Corbitt's National Parks
              National Historical Park


1980: National Historical Park

Size: 10,799 acres

2008 visitors: 60,934

Stamp: ?

Rating (1-5): Unrated

About the Site

This site preserves the history of two settlements (Kalaupapa and Kalawao) where the sufferers of Hansen's Disease lived, on the island of Molokai. Kalaupapa is still home to many surviving lepers. Although they have been cured by treatments developed after World War II, damage already done by the disease is irreversible. This Site also preserves the history of the Hawaiian people before 1866, when the quarantine settlement was established.

What You're Going to See

Evidence of the ancient Hawaiian occupation of four ahupuaa (land divisions) here represents one of the richest archaeological preserves in all of the islands. The Park also contains spectacular sea cliffs, narrow valleys, a volcanic crater, a rain forest, lava tubes and caves, and offshore islands. This Park can be reached only by foot, mule, or plane. Reservations, and plans in advance, are recommended.

Father Damien arrived in the lawless leper colony in 1873 and brought a measure of order. He organized the building of a church, St. Philomena, and himself died of leprosy 16 years later. This is still an operating sanatorium; don't expect the freedom to walk around that you might have in other Sites.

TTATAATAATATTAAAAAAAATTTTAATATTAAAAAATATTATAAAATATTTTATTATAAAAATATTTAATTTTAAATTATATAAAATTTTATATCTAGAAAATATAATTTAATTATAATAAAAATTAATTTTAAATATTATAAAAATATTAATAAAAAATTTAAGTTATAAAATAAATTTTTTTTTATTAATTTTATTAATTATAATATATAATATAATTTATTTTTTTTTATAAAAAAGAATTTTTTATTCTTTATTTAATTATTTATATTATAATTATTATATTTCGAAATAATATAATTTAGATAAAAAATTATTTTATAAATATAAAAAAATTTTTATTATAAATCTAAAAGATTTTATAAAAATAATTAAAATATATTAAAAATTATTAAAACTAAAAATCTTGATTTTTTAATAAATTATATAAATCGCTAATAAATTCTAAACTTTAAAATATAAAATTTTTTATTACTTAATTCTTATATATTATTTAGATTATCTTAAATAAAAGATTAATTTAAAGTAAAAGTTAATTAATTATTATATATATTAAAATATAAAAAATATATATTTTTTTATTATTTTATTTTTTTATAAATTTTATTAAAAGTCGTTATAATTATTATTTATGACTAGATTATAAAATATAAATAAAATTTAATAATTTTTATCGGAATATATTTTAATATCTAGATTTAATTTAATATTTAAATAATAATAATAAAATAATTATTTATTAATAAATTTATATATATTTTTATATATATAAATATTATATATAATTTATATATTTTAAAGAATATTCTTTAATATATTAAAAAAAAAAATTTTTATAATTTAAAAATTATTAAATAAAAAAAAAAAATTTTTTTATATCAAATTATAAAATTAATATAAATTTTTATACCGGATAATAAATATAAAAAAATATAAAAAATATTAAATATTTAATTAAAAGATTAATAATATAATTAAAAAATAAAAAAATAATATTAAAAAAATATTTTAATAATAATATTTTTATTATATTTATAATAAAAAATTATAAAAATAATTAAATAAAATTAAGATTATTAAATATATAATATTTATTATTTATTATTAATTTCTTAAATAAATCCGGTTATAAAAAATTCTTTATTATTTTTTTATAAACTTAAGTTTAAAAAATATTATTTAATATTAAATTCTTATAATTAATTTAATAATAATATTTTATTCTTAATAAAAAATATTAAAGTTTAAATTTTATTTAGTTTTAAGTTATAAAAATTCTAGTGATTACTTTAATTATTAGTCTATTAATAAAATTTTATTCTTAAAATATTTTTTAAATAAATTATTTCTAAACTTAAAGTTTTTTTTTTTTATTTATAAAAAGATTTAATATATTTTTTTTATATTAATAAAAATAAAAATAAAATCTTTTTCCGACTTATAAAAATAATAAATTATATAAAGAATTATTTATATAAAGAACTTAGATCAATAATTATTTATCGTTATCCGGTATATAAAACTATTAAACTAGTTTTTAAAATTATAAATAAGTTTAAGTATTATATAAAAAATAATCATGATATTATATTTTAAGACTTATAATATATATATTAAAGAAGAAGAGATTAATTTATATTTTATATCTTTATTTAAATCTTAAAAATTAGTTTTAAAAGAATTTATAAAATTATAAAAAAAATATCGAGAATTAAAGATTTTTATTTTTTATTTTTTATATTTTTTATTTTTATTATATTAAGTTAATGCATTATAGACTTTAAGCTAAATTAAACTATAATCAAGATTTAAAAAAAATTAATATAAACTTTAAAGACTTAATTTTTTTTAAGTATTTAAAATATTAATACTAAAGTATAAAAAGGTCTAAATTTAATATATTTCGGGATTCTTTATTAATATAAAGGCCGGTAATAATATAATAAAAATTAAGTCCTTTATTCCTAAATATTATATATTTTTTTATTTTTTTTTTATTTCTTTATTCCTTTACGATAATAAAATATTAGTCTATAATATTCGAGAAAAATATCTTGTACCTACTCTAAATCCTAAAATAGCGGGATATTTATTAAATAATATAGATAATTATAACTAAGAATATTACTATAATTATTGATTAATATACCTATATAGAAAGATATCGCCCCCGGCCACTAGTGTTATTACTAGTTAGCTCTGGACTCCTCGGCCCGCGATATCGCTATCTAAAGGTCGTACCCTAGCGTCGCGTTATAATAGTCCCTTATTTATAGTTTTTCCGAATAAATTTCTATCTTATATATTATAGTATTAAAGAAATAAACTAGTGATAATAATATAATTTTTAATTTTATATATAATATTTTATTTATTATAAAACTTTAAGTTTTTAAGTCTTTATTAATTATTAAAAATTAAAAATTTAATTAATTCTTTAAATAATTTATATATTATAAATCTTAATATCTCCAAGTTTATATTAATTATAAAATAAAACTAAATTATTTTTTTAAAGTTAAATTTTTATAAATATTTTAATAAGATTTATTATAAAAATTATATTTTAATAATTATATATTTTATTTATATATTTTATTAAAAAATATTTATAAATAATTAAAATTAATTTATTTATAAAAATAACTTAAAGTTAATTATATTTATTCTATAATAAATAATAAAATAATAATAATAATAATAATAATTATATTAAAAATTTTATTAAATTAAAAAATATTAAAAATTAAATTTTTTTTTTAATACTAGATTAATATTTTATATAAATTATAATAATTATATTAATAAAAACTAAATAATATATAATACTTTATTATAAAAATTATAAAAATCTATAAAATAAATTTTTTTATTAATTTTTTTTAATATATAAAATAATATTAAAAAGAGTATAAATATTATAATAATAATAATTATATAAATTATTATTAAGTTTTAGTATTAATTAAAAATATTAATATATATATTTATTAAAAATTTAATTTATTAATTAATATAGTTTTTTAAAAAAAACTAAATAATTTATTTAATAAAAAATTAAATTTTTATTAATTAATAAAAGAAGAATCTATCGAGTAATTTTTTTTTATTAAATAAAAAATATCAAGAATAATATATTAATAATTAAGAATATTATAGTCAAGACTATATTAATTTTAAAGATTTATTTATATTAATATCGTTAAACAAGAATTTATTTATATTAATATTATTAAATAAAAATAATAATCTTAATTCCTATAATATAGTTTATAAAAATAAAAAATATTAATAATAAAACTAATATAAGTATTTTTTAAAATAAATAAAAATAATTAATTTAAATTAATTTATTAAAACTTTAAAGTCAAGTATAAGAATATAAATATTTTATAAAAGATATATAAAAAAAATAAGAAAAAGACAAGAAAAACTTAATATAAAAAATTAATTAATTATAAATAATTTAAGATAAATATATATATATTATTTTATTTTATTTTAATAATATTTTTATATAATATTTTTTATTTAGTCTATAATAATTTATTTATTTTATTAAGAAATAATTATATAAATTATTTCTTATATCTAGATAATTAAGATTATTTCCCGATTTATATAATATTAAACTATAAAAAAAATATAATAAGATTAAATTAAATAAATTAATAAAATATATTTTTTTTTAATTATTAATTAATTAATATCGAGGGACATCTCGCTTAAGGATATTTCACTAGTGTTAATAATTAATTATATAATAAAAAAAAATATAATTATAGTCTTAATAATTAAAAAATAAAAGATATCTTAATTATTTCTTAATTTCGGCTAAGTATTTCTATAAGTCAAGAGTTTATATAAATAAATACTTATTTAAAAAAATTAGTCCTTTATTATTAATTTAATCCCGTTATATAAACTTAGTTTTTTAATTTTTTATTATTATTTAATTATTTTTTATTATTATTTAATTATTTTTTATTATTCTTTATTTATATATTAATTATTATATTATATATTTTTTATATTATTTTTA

Personal Observations

I haven't been here yet. My one trip to Hawaii was concerned more with Oahu and Hawaii. I hope to have the chance one day to experience Molokai.

Getting There

Kalaupapa Peninsula is separated from the rest of Molokai. There is no road to Kalaupapa! Visitors must hike or ride a trail down a mountain path, or fly into the airport that's two miles from the Park.

Nearby Attractions

Gee, Hawaii is easy to figure out.
There are no other Parks on Molokai, but Oahu has the USS Arizona Memorial, Maui has Haleakala National Park, and the island of Hawaii has Hawaii Volcanoes National Park, Kaloko-Honokohau National Historical Park, Pu'uhonua o Honaunau National Historical Park, and Pu'ukohola Heiau National Historic Site.

The nearest other Park, nearly 2,400 miles away, is Point Reyes National Seashore in California.